Greek pensioners wait outside of a branch of the National Bank to get part of their pension in Athens, Tuesday, July 7, 2015. Greece faces a last chance to stay in the eurozone this week after voters resoundingly rejected the austerity terms of a defunct bailout. Reuters

Greek banks will remain closed and cash machine withdrawals limited through Friday as uncertainty over the country’s debt crisis worsens, a government source told Reuters Wednesday. Officials had said the banks would reopen Tuesday, but the timeline was then extended through at least Thursday, with a 60-euro ($66 USD) limit on ATM withdrawals per day. The latest extension could keep banks shuttered until next week.

The country’s capital controls program, which has limited cash machine withdrawals, has also been extended through the end of the week. Some reports have indicated Greek banks might soon run out of dispensable cash. Many Greeks already started pulling out large amounts of euros in cash a week ago, before the capital controls were in place, meaning banks’ cash reserves were already thinning before Greeks voted Sunday to reject the austerity terms of a European bailout, according to Bloomberg.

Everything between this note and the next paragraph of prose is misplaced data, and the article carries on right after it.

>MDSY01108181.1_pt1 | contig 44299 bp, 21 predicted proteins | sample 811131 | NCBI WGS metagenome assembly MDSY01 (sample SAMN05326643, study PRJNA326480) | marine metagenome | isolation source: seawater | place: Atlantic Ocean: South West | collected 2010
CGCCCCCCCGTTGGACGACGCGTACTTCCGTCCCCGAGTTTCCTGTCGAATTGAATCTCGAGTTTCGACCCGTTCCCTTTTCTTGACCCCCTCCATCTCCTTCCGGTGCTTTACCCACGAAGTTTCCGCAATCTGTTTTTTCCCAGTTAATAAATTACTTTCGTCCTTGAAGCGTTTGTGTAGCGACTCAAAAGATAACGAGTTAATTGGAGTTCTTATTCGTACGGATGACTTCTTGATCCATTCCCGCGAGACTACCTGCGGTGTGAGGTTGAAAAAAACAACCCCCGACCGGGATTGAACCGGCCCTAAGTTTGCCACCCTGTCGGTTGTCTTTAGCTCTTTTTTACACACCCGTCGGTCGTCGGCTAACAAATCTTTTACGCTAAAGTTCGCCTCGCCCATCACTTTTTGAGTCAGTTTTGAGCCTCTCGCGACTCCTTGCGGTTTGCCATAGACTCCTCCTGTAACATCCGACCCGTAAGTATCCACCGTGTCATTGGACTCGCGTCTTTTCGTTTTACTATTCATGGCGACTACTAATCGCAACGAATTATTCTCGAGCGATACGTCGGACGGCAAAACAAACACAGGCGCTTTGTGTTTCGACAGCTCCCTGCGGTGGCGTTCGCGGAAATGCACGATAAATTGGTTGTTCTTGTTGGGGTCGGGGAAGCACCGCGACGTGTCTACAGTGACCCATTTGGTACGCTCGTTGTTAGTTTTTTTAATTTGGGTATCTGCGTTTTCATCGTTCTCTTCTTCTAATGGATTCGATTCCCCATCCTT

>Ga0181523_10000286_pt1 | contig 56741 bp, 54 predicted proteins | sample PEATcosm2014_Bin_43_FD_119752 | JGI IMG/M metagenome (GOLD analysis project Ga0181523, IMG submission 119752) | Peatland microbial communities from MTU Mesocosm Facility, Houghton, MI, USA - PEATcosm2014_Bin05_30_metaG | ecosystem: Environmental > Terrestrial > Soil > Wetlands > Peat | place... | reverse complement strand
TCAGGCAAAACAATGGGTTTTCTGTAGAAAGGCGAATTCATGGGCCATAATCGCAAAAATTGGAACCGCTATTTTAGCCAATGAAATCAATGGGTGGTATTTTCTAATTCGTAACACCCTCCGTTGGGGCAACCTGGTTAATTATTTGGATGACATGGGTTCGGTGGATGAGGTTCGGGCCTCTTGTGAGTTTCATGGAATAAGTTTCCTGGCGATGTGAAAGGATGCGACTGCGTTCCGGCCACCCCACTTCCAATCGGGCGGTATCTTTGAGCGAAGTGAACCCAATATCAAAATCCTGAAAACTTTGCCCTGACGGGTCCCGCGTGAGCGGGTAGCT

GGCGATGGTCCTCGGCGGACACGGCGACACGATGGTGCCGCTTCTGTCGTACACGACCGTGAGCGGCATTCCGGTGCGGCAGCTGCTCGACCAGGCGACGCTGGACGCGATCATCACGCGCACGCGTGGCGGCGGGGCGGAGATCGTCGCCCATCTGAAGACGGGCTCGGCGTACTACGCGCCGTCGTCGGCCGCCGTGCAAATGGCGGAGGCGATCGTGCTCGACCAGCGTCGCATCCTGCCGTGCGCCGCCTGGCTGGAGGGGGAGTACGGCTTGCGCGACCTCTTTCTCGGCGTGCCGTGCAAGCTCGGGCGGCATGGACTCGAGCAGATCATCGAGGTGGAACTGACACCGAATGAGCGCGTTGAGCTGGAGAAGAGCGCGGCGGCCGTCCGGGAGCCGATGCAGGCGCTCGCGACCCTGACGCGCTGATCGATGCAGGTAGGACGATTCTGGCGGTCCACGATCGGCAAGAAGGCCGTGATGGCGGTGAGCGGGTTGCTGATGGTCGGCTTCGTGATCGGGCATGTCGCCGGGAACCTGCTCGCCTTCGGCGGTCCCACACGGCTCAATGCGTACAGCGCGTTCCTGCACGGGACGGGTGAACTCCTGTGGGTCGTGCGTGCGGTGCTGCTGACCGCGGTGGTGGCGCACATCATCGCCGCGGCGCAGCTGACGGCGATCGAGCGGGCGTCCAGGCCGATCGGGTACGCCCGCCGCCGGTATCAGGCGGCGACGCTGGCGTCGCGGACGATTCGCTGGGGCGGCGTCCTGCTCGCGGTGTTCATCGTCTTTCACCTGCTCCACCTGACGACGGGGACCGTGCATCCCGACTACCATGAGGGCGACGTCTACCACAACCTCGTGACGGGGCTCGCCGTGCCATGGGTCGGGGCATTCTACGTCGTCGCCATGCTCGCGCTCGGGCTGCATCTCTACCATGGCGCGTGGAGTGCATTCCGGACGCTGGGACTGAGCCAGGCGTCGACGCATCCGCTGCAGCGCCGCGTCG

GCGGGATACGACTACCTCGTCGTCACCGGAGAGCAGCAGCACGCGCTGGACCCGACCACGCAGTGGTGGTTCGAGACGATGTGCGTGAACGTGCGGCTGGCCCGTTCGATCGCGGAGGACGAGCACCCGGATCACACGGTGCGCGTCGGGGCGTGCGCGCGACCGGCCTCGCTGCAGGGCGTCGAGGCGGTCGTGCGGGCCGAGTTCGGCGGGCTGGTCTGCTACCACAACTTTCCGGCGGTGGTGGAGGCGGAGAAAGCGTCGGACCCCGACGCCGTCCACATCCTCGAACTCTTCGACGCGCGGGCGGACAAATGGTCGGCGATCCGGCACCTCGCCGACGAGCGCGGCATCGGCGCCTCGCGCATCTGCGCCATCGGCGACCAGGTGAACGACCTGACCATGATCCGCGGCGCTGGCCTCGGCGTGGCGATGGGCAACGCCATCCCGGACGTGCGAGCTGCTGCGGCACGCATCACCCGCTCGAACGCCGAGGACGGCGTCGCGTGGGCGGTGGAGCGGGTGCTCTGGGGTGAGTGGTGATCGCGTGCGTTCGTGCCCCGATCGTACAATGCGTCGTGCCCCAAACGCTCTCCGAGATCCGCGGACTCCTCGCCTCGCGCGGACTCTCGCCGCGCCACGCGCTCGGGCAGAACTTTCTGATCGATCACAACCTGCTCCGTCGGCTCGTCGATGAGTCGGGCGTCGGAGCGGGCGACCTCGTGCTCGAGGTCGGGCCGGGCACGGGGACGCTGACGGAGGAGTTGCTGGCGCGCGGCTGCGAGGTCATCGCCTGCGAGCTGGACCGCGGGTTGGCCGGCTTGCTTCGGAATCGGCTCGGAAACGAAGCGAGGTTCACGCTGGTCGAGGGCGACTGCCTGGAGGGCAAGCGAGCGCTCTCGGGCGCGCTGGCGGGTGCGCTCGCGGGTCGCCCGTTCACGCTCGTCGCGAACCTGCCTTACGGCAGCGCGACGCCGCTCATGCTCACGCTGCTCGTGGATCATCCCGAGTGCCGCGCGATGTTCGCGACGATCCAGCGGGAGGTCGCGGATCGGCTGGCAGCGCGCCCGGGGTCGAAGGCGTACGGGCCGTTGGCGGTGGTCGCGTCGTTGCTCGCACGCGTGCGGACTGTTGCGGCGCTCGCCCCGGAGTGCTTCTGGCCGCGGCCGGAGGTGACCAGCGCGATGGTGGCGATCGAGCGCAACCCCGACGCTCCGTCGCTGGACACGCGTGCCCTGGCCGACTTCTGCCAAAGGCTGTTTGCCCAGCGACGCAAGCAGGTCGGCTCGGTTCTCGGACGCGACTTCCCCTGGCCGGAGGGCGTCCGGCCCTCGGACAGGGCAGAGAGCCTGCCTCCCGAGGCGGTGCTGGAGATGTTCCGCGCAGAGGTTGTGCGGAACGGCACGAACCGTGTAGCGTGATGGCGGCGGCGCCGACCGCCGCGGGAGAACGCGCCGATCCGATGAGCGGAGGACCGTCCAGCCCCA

The bank holiday extension comes as Greece laid out its new, three-year bailout plan on Wednesday that would include “tax reform” and “pension-related measures,” the brand-new Finance Minister Euclid Tsakalotos said in a statement. “Greece welcomes an opportunity to explore potential measures to be taken so that its official sector-related debt becomes both sustainable and viable over the long term,” he wrote.

It’s unclear what will happen next for Greece. All 28 European Union leaders are expected to gather at a summit on Sunday in a yet another bid to solve the Greek debt crisis. Greece’s next payment deadline is in late July, when the country is supposed to repay the European Central Bank 3.5 billion euros, according to the New York Times.

Greece hopes to avoid being booted from the eurozone, something many Greeks consider a potentially disastrous outcome of the debt crisis. Defaulting on its loans could have serious consequences for Greece’s economy and standing with other nations.